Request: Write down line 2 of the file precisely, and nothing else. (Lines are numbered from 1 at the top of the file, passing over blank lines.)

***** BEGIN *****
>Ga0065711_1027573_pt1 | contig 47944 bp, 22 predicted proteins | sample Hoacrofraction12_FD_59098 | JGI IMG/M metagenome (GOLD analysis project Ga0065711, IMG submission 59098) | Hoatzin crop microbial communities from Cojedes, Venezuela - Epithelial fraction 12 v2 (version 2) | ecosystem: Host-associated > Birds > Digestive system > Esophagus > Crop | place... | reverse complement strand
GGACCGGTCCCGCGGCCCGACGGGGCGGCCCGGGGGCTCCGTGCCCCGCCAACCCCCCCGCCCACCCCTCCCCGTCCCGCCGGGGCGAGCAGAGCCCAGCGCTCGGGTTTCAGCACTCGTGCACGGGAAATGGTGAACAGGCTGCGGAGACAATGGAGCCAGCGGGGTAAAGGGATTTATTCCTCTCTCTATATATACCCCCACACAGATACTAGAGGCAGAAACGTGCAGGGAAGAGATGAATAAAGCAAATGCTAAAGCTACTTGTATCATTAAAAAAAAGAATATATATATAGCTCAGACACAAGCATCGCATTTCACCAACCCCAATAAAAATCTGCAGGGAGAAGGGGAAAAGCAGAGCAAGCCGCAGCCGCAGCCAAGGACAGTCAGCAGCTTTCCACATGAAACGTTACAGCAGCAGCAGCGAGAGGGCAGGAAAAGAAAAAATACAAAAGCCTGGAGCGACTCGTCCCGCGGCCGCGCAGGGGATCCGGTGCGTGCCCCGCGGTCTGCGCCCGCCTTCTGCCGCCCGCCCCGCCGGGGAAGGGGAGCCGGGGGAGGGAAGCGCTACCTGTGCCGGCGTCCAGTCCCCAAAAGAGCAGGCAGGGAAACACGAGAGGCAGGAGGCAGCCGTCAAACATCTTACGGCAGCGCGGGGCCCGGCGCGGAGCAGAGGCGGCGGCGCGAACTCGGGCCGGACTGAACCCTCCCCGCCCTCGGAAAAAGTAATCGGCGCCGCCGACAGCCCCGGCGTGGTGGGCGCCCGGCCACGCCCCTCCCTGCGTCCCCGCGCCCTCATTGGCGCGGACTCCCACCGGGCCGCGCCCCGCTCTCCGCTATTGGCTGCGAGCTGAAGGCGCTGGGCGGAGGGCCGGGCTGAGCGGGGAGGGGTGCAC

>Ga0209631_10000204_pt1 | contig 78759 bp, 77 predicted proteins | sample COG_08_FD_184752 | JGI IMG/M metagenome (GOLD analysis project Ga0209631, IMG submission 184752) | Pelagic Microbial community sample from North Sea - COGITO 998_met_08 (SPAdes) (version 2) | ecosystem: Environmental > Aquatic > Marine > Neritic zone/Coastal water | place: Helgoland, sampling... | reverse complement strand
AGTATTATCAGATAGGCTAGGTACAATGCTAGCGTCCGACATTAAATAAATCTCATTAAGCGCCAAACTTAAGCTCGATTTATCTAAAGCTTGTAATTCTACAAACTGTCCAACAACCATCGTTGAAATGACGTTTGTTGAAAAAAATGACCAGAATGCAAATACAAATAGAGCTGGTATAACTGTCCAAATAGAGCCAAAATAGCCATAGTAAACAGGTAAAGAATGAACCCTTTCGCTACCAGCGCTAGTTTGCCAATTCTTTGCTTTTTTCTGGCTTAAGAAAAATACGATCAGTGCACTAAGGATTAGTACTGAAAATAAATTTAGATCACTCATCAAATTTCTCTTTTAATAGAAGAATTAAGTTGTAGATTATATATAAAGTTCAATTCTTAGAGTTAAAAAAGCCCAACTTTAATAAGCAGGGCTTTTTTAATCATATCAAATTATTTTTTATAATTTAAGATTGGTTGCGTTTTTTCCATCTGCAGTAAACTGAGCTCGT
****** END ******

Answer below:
GGACCGGTCCCGCGGCCCGACGGGGCGGCCCGGGGGCTCCGTGCCCCGCCAACCCCCCCGCCCACCCCTCCCCGTCCCGCCGGGGCGAGCAGAGCCCAGCGCTCGGGTTTCAGCACTCGTGCACGGGAAATGGTGAACAGGCTGCGGAGACAATGGAGCCAGCGGGGTAAAGGGATTTATTCCTCTCTCTATATATACCCCCACACAGATACTAGAGGCAGAAACGTGCAGGGAAGAGATGAATAAAGCAAATGCTAAAGCTACTTGTATCATTAAAAAAAAGAATATATATATAGCTCAGACACAAGCATCGCATTTCACCAACCCCAATAAAAATCTGCAGGGAGAAGGGGAAAAGCAGAGCAAGCCGCAGCCGCAGCCAAGGACAGTCAGCAGCTTTCCACATGAAACGTTACAGCAGCAGCAGCGAGAGGGCAGGAAAAGAAAAAATACAAAAGCCTGGAGCGACTCGTCCCGCGGCCGCGCAGGGGATCCGGTGCGTGCCCCGCGGTCTGCGCCCGCCTTCTGCCGCCCGCCCCGCCGGGGAAGGGGAGCCGGGGGAGGGAAGCGCTACCTGTGCCGGCGTCCAGTCCCCAAAAGAGCAGGCAGGGAAACACGAGAGGCAGGAGGCAGCCGTCAAACATCTTACGGCAGCGCGGGGCCCGGCGCGGAGCAGAGGCGGCGGCGCGAACTCGGGCCGGACTGAACCCTCCCCGCCCTCGGAAAAAGTAATCGGCGCCGCCGACAGCCCCGGCGTGGTGGGCGCCCGGCCACGCCCCTCCCTGCGTCCCCGCGCCCTCATTGGCGCGGACTCCCACCGGGCCGCGCCCCGCTCTCCGCTATTGGCTGCGAGCTGAAGGCGCTGGGCGGAGGGCCGGGCTGAGCGGGGAGGGGTGCAC